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Find the weight of the lightest path from u to v the goes through node a or/and b.

Do you have a suggestion on how it can be done?

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    $\begingroup$ Are you familiar with Dijkstra's shortest-path algorithm? $\endgroup$ – Shaull May 26 '13 at 7:56
  • $\begingroup$ Yesh Shaull, but im not sure on how to force it to go through a specific node $\endgroup$ – Clar0000 May 26 '13 at 8:25
  • $\begingroup$ Do the weights satisfy the condition that the path you want is $\max\{A,B\}$ where $A$ is the weight of the shortest path from u to a added to the weight of the shortest path from a to v, and similarly for $B$ (via b)? $\endgroup$ – András Salamon May 26 '13 at 8:44
  • $\begingroup$ NO @AndrásSalamon ... or is that a trick question im not getting? $\endgroup$ – Clar0000 May 26 '13 at 9:30
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    $\begingroup$ You say the shortest path through a and/or b. AND and OR mean very different things, and if you want an answer, you're going to have to clarify which one it is. $\endgroup$ – jmite May 27 '13 at 14:24
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Suppose we have a graph $G = (V,E)$ and the source $s$ and target $t$ vertices.

There is a variation of the shortest path problem in which one wants to find a simple path from $s$ to $t$ provided that this path visits a subset of the vertices $P \subseteq V$ and it is has minimum cost. Some call it the $(s - P - t)$-shortest path. When we have $P = V$, this problem becomes the Hamiltonian Path Problem, thus telling us that it is $\mathcal{NP}$-hard in general.

Here are some references:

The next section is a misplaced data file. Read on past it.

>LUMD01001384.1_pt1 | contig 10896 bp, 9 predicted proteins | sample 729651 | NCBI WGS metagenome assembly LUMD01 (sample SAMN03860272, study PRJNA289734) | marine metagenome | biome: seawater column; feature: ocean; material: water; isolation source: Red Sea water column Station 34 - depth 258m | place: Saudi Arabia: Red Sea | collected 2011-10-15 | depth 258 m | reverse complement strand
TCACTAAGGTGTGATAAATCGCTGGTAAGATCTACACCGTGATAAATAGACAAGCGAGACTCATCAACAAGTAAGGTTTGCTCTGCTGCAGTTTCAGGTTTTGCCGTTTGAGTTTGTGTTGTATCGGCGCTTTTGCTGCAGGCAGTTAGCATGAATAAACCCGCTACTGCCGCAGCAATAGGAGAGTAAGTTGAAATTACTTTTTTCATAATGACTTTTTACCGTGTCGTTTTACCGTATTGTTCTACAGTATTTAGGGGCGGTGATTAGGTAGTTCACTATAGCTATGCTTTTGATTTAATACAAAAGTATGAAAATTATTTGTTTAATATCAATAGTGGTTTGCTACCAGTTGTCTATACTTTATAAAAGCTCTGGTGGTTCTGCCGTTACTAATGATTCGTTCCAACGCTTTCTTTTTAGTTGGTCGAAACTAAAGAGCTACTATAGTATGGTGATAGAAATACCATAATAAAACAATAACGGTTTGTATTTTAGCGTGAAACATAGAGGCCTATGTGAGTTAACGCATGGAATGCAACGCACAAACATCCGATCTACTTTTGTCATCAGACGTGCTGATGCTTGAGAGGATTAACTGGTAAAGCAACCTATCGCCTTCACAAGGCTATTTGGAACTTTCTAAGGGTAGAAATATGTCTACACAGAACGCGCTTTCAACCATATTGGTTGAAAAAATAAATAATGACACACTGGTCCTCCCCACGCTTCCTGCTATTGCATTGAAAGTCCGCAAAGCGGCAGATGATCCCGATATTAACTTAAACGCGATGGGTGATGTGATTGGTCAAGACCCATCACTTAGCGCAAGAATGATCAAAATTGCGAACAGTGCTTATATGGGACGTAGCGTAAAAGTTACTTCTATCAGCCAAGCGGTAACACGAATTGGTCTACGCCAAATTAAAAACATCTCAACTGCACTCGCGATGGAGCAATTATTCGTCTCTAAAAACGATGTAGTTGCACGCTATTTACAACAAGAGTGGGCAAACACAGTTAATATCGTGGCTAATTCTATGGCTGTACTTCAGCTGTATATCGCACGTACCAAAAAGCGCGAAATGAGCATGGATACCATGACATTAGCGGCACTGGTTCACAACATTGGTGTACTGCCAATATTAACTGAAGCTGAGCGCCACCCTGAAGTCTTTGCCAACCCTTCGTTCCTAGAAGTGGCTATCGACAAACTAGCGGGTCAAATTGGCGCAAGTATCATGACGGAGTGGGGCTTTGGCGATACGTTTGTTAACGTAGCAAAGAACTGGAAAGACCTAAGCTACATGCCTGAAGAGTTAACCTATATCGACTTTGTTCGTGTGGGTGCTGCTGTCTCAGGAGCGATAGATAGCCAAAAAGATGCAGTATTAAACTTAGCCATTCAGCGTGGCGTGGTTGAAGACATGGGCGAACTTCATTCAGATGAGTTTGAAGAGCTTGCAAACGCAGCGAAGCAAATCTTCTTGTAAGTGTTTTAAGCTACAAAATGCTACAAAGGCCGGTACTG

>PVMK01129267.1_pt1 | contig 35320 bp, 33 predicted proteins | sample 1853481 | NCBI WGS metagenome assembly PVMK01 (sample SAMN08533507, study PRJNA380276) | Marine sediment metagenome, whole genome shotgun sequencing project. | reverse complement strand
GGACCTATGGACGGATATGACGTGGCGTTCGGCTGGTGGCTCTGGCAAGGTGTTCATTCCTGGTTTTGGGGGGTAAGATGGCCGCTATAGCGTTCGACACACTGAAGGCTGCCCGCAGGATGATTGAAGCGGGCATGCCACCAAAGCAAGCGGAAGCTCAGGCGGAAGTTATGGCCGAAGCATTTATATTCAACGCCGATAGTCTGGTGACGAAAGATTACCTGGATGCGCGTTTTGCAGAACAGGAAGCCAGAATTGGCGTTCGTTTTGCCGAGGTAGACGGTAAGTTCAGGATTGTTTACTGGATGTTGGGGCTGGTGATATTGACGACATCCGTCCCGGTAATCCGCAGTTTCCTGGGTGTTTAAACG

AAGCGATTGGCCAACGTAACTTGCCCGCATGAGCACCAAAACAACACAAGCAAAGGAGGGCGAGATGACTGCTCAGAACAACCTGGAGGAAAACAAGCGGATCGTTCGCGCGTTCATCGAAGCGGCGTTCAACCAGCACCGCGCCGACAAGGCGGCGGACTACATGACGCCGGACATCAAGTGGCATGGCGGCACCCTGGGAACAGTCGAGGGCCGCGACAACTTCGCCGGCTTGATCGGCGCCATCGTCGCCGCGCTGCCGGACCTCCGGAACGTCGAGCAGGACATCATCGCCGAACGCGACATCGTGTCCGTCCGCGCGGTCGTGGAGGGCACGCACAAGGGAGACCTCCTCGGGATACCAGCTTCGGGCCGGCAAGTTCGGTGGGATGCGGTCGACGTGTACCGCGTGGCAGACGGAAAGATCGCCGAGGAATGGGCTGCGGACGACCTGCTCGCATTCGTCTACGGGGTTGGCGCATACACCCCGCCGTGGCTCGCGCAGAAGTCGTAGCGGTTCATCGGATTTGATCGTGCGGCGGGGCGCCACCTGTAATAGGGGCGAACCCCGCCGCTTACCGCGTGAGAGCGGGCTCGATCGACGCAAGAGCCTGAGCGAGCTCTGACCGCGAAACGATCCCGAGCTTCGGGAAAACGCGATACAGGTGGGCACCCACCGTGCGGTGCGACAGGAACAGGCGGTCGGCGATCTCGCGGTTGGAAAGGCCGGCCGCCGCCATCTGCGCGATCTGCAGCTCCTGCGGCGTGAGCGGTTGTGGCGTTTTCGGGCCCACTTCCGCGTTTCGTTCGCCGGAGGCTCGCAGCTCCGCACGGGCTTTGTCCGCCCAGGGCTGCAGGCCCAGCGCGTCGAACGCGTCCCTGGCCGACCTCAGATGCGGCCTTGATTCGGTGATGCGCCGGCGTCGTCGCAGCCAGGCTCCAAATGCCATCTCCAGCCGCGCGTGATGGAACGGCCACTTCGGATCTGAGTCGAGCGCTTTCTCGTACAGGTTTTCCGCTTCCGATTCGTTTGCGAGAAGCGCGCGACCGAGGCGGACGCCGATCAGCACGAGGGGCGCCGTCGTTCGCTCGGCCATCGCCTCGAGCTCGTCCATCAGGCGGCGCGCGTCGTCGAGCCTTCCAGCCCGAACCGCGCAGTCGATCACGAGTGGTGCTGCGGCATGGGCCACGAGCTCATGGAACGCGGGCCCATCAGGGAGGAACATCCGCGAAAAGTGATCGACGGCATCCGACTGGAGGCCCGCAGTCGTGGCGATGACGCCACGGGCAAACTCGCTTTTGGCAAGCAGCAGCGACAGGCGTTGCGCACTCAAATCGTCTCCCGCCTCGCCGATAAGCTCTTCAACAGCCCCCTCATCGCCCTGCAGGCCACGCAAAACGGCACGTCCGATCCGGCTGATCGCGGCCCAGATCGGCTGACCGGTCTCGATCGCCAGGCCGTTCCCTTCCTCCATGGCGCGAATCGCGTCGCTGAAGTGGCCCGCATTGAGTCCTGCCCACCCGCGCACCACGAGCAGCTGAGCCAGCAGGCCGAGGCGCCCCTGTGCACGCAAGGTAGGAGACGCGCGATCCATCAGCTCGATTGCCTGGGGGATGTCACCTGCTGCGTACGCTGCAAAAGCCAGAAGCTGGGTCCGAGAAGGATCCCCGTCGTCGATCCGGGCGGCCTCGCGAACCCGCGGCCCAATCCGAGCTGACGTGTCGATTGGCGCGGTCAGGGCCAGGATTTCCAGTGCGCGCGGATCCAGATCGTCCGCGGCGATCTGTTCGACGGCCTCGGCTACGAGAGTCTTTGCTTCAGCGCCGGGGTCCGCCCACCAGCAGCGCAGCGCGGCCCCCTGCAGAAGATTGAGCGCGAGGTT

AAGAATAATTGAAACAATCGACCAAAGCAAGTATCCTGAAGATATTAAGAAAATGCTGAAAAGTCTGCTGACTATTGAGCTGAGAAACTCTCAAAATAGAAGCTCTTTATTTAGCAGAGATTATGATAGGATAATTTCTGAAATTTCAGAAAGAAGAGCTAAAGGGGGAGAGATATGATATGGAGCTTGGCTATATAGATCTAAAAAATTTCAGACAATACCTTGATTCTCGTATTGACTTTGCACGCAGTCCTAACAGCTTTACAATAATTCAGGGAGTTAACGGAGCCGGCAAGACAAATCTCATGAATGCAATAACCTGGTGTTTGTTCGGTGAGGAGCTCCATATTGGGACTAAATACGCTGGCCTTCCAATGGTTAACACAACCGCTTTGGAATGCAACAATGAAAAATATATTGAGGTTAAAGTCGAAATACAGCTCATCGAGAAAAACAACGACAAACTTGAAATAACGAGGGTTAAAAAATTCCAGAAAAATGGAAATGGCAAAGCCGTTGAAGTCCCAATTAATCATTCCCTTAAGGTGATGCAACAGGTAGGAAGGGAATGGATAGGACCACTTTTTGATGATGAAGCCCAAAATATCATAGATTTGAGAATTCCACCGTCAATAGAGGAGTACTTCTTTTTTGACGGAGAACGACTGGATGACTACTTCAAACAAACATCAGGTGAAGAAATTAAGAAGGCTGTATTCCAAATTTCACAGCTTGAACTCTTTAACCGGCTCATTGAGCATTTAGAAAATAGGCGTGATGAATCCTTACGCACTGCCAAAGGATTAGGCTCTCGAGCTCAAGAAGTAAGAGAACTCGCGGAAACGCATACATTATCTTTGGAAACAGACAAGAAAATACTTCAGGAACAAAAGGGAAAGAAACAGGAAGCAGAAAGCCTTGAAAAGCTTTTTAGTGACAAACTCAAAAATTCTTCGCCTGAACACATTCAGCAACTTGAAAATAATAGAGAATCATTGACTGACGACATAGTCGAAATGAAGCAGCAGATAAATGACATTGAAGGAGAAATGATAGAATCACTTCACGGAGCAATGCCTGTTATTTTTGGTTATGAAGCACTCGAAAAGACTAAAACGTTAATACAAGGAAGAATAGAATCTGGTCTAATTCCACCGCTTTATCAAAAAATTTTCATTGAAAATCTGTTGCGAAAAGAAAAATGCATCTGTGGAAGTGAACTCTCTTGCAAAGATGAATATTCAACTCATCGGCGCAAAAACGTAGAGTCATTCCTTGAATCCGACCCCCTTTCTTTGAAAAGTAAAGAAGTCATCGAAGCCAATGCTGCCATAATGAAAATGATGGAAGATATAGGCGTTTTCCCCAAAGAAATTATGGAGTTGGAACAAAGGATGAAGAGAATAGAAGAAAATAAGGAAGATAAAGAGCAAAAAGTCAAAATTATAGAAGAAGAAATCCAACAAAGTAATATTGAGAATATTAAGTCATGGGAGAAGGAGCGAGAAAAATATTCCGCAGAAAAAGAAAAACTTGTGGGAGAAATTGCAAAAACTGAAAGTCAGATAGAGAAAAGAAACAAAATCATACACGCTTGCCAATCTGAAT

http://epubs.siam.org/doi/abs/10.1137/1015031
http://or.journal.informs.org/content/14/5/909.short

As jmite commented, the difference between AND and OR in your question is quite important. In the scope of this problem I cited, asking the OR version would imply solving the problem for $P_1 = \{a\}$, then for $P_2 = \{b\}$ and outputting the minimum of the two as the answer. The AND version would be the one using $P_3 = \{a,b\}$, which could be a completely different solution.

I don't actually know if there is some polynomial algorithm for this problem when the number of "mandatory" vertices is constant, but I do have a simple way to get a somewhat good lower bound on the solution value.

For the OR version:

  1. calculate the SP from $s$ to $a$ and then from $a$ to $t$
  2. calculate the SP from $s$ to $b$ and then from $b$ to $t$
  3. output the minimum from the two as a LB

For the AND version:

  1. calculate the SP from $s$ to $a$, then from $a$ to $b$ and finally from $b$ to $t$
  2. calculate the SP from $s$ to $b$, then from $b$ to $a$ and finally from $a$ to $t$
  3. output the minimum from the two as a LB

These bounds might not be tight because the subpaths may overlap and not compose a simple path. If I'm not mistaken, they output the actual solution for DAGs.

Also, notice that if either $a$ or $b$ are leaves ($d(a) = 1$ or $d(b) = 1$), then these bounds may be invalid, but the algorithms could easily be fixed.

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  • $\begingroup$ I think the standard argument shows that your solution is optimal; that it does not always yield simple paths is clear, as there is not always a simple path with the required properties. $\endgroup$ – Raphael May 28 '13 at 6:30

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